Many good producers are also good djs, but this is not always the case. There are also very good djs who are not producers, but nowadays clubs seem to be obliged to hire famous producers rather than good djs, wouldn’t it be better to separate these two concepts?

I think club hire big names, they hire people who will fill the club, it’s a business. And if you separe the 2 concept that means the dj’s will take all money in the business, cause now you can’t make money when you are only a producer.

We are seeing more and more electronic music artists working in films and TV series. We have the example of Ben Frost in the series Dark and of course, your soundtracks for different films. Given the current state of the club scene, do you think that the figure of the electronic music producer is valued outside its natural sphere?

I thinks the electronic music is more and more valued, in cinema there’s now a lot of score done by electronic music producer, and in charts it’s really hard find a hit with drums and guitar now !

What did winning the Cesar award mean to you? I imagine that apart from being a great personal satisfaction it is also a great vindication for electronic music artists, as there is often a tendency to link this sector only to the excesses of festivals and clubs.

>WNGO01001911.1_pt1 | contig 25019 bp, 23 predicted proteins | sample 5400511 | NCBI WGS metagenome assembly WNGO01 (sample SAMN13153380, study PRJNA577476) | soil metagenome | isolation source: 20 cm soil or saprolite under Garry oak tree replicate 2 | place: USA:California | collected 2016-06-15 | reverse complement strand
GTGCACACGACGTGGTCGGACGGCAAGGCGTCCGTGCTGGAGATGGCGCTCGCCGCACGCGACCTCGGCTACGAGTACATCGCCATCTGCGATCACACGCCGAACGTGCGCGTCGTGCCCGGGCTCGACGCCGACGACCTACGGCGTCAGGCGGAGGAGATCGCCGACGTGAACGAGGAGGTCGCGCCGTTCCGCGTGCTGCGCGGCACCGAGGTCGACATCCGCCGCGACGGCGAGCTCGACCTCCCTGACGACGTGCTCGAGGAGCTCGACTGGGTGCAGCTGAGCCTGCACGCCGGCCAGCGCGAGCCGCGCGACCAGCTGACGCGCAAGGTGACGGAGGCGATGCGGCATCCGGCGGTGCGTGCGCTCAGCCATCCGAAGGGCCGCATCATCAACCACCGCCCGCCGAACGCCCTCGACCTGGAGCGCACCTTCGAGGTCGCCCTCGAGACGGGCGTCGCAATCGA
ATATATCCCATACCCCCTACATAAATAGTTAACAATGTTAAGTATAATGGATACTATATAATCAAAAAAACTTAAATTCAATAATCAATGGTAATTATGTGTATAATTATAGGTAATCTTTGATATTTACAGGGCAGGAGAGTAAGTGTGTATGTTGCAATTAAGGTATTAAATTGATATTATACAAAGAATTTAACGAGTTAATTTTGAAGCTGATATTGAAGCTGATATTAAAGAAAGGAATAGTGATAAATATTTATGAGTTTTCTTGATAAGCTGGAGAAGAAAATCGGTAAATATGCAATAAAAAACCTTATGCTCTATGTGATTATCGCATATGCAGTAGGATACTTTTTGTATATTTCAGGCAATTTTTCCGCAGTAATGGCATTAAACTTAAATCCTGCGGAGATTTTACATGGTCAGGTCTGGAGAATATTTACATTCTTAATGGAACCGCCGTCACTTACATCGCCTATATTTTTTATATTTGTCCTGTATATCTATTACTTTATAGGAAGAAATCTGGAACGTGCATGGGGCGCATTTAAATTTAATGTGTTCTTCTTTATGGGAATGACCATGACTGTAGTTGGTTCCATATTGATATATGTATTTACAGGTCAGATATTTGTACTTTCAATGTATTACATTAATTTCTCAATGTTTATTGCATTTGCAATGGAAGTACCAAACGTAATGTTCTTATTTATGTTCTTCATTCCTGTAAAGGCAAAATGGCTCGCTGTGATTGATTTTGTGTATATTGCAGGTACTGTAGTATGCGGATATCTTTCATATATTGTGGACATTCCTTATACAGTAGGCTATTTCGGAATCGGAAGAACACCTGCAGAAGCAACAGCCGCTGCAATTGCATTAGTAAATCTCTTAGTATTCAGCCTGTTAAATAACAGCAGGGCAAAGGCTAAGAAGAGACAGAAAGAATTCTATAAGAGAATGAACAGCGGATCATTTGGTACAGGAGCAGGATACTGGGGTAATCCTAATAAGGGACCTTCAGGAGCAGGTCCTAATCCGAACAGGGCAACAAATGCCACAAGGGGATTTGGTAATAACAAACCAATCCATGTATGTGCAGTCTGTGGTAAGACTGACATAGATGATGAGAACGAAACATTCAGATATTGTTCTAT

You’re right my Cesar was a great a vindication for electronic music, especially because the movie is about act-up and the music was a kind of hommage to all electronics producer who died by AIDS. It was also hommage to what early house music means for the LGDBTQI+.

In your performances we see that there is always a part of improvisation, does the same thing happen when you record tracks for a release?

Yes sure i’love to improvised in studio too, and sometime some track came for an live improvisation a do on stage.

For many of us who started listening to you in the early years of this decade, we always remember you with an electro-techno oriented sound, although we know you have worked with many other genres. This sound has evolved and lately we see influences from styles like EBM, as it happens with Shiny Black Leather. Do you think EBM is living a good moment nowadays?